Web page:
Some say this is because employers are "hoarding labour" in order to keep hold of skilled workers. But as Oxford Economics explains, it is unlikely that such hoarding would still be in place so many years after the onset of the crisis.

Others suggest that this is a reflection of more people taking on part-time work, but "given that output per hour has fallen back by a similarly large amount, this factor does not seem to have had a significant impact," Oxford Economics questions whether GDP growth has in fact been under-reported.

Getting GDP right

GDP is measured in three ways. Output, which is the value of the goods and services produced by all sectors of the economy. Expenditure, or the value of the goods and services purchased by households and the government, and income, which measures earnings, mostly via wages and profits on investments.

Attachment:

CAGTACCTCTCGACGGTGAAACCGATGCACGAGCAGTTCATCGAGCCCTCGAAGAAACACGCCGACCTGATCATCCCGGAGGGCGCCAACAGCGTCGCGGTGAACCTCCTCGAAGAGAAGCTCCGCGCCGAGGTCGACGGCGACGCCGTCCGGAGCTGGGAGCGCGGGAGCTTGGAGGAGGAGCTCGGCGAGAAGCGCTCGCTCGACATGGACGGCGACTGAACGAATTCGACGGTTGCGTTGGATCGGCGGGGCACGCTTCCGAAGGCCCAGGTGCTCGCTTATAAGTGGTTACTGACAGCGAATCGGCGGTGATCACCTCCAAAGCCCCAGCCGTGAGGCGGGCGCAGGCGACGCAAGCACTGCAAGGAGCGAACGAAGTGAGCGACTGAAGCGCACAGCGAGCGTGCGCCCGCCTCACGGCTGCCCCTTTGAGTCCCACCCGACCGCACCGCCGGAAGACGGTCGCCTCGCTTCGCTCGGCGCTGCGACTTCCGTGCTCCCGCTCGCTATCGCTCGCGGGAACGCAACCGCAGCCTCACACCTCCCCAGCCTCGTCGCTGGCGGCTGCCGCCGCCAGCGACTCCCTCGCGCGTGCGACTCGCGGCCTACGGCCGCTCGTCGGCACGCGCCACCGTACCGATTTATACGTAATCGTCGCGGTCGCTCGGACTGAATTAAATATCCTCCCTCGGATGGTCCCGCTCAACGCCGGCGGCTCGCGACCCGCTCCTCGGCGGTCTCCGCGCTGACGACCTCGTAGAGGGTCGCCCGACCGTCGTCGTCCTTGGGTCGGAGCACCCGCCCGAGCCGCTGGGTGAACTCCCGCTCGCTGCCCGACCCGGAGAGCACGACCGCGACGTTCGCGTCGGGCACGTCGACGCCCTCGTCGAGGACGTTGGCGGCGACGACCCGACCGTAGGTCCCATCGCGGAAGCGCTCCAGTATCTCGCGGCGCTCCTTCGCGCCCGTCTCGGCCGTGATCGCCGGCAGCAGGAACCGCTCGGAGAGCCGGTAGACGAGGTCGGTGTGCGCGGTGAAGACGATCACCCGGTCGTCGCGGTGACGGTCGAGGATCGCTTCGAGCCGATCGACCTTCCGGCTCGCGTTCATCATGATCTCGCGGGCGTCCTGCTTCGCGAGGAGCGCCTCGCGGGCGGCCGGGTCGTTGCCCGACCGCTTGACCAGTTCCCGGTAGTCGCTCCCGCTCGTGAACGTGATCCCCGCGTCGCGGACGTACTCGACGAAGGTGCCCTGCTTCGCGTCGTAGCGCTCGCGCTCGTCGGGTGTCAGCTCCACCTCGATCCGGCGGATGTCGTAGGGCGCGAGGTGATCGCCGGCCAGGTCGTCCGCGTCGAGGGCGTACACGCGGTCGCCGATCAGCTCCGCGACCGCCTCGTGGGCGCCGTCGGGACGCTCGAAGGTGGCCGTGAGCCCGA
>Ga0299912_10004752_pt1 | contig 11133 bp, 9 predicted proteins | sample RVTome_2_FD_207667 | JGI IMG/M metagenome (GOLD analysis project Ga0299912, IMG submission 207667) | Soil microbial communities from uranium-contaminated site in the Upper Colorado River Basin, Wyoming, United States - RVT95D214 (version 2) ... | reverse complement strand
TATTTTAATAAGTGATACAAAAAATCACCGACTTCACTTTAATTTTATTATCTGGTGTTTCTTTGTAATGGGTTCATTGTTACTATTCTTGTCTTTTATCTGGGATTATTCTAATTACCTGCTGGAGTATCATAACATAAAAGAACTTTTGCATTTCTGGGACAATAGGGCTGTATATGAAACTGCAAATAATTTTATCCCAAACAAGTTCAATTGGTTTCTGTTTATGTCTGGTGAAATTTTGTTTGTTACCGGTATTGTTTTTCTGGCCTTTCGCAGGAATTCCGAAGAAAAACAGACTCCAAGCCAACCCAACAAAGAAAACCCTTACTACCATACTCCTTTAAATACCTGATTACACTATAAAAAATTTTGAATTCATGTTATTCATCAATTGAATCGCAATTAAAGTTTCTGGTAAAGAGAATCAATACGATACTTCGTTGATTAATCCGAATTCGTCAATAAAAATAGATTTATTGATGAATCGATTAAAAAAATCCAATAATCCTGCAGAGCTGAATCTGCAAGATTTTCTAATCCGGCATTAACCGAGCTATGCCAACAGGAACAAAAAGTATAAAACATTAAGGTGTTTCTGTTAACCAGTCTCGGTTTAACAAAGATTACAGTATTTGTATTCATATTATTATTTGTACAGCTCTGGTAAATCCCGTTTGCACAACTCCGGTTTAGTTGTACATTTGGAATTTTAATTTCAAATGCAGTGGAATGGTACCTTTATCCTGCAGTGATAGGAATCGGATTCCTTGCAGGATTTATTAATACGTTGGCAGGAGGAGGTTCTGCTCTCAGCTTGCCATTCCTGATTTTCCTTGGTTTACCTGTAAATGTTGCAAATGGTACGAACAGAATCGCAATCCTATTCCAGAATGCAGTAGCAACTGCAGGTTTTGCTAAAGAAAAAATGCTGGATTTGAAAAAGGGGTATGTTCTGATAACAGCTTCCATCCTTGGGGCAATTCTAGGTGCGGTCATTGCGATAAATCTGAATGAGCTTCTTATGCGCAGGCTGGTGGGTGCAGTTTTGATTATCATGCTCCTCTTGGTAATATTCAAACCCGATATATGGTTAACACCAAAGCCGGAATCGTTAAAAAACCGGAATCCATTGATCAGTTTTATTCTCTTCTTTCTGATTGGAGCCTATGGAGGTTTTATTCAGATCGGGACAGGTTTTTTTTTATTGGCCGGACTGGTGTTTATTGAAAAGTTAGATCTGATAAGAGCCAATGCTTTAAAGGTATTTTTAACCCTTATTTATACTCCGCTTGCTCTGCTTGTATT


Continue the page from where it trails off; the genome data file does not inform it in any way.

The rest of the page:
Compiling the data is a complicated process. The output measure alone - considered the most accurate in the short term - involves surveying tens of thousands of UK firms and government departments.

Once completed, the ONS issues a preliminary estimate of UK growth, 25 days after the end of the quarter. This is based exclusively on the output measure of GDP, and represents roughly 44pc of the data.

A second estimate is released eight weeks after the end of the quarter, based on 83pc of the data. A third, issued after 13 weeks, includes 92pc.

But that's not the end. Revisions are ongoing, meaning it is common for data changes to be done for up to two years after the initial estimate.